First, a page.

'Sister Wives' Set To Return In May As Family Challenges Utah's Bigamy Law

Sister Wives is set to return to TLC in May as the Brown family continues to challenge Utah's law banning bigamy.

Kody Brown and his four wives from TLC's Sister Wives filed appeal papers late Monday, asking a federal appeals court to reconsider a ruling earlier this month that upheld Utah's bigamy law and actually dismissed a lawsuit filed against the state by the Browns in 2013.

The Brown family says Utah's bigamy law violates their constitutional rights. After Sister Wives first aired on TLC in 2010, the Brown family came under investigation by the state of Utah and the Lehi, Utah, police for possible bigamy violations.

Kody Brown and his four "sister" wives responded to the investigation by filing a lawsuit in 2013 against Utah, challenging the state's bigamy law that altogether bans having multiple wives.

At the time, U.S. District Judge Clark Waddoups sided with the Brown family and struck down several key components of Utah's bigamy law.

However, the state of Utah went on to appeal Judge Waddoups' decision, and filed an appeal to the 10th Circuit Court of Appeals in Denver, Colorado, which then went on to uphold Utah's law banning bigamy. The 10th Circuit Court also threw out the Brown's case against the state of Utah.

A panel of three judges dismissed the Brown's lawsuit earlier this month in the 10th Circuit Court of Appeals, saying the Browns don't face prosecution because Kody Brown is legally married to only one woman. The court said the Brown family can't challenge Utah's bigamy law because they were never facing criminal charges under it.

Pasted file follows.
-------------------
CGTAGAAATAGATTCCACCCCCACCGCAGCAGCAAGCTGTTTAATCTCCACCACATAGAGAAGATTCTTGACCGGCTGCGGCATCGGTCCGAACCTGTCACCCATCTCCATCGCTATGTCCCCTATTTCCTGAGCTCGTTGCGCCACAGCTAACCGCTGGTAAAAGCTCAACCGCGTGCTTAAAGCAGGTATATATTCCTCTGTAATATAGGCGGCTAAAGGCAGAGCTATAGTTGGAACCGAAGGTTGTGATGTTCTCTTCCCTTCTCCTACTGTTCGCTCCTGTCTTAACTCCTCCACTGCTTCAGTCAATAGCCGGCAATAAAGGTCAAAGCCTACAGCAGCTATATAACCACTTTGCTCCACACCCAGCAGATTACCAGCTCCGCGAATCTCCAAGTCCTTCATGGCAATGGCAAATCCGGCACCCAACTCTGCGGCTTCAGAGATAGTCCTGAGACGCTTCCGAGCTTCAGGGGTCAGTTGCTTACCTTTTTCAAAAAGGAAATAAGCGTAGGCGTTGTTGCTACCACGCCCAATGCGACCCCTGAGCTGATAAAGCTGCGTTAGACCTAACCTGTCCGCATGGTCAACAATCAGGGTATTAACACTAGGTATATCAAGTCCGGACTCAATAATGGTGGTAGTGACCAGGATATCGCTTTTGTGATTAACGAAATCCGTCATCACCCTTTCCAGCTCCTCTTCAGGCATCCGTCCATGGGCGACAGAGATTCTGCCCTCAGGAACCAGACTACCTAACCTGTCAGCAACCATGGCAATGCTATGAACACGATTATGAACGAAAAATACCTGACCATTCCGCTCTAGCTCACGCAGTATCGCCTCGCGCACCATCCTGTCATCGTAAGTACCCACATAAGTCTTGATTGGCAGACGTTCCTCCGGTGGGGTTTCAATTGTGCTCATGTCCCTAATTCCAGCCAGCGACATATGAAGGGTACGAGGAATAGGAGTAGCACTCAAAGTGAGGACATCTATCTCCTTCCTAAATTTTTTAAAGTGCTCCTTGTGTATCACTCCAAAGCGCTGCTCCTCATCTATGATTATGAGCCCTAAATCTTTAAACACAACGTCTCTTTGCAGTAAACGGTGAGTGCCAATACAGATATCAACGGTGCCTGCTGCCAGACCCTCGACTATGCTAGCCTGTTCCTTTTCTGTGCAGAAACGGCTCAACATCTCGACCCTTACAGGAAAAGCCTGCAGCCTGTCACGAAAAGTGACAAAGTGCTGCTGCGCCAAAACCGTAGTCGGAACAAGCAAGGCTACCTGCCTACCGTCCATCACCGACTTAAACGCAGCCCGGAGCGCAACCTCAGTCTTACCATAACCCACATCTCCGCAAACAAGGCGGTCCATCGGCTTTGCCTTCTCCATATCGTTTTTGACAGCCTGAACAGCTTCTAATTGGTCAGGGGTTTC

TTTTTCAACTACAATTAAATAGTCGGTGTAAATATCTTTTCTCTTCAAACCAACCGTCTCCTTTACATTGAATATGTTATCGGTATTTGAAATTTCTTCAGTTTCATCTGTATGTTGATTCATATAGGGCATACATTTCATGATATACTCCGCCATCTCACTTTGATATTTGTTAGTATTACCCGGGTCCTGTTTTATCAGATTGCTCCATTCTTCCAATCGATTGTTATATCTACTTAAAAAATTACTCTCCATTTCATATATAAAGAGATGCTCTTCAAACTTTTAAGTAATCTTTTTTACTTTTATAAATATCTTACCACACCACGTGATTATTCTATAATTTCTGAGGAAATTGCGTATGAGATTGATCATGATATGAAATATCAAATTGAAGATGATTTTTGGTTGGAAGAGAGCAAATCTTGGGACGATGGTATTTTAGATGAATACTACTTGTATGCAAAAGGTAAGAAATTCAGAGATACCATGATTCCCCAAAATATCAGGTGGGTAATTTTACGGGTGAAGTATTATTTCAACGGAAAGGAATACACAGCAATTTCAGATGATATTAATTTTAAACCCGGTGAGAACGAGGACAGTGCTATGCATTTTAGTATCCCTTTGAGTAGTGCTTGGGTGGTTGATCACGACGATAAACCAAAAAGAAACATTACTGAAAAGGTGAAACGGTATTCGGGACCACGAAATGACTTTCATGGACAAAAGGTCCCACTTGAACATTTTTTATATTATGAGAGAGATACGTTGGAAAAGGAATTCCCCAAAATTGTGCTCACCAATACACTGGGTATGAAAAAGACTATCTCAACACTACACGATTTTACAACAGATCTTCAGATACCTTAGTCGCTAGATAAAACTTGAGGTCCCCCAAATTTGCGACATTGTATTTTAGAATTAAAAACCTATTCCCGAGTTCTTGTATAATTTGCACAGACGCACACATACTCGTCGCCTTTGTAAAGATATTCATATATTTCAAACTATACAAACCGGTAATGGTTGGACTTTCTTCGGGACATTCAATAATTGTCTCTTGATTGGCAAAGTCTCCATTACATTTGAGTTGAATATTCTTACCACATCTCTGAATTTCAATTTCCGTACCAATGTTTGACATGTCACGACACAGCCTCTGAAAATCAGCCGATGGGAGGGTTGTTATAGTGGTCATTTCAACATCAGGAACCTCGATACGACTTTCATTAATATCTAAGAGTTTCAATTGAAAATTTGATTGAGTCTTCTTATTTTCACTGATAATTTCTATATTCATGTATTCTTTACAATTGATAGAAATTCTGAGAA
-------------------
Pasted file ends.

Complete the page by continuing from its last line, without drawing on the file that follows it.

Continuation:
Kody Brown is legally married to only one of his four "sister" wives, and has previously admitted that he's only "spiritually" married to the other three.

But the Brown's lawyer, Jonathan Turley, is asking the court to reconsider the Brown's lawsuit, because the court system in Utah still considers their lifestyle a crime. The Browns want an entire of panel of 12 judges to hear their case.

Turley said the Sister Wives family would constantly face a threat of prosecution in Utah. In fact, the Browns say that Utah's law banning bigamy still hangs over them when they visit the state.

"The Browns, and all cohabitating adults, live under the continual threat of such prosecution and remain labeled as felons under the law. That threat is not just capable of repetition, it is ongoing."
Fox 13 out of Salt Lake City, Utah, reports that late on Monday, the Browns filed an appeal in the U.S. Court of Appeals, asking the 10th U.S. Circuit Court of Appeals in Denver to review the decision to uphold Utah's law that bans bigamy. The appeal asks for a new panel of 12 judges to review the decision handed down by the panel of three judges.
According to the Browns, their family can still be targeted and prosecuted for years as a felony under the Utah law, even though they are all adults with a consensual, private relationship.

Some critics agree that polygamy is not a lifestyle most people would choose, but states should not tell consenting adults how to live. Others argue that if gay marriage is alright, then why not polygamy?

Supporters of Sister Wives and the Browns say there are no victims in this case, and the kids are all loved and provided for.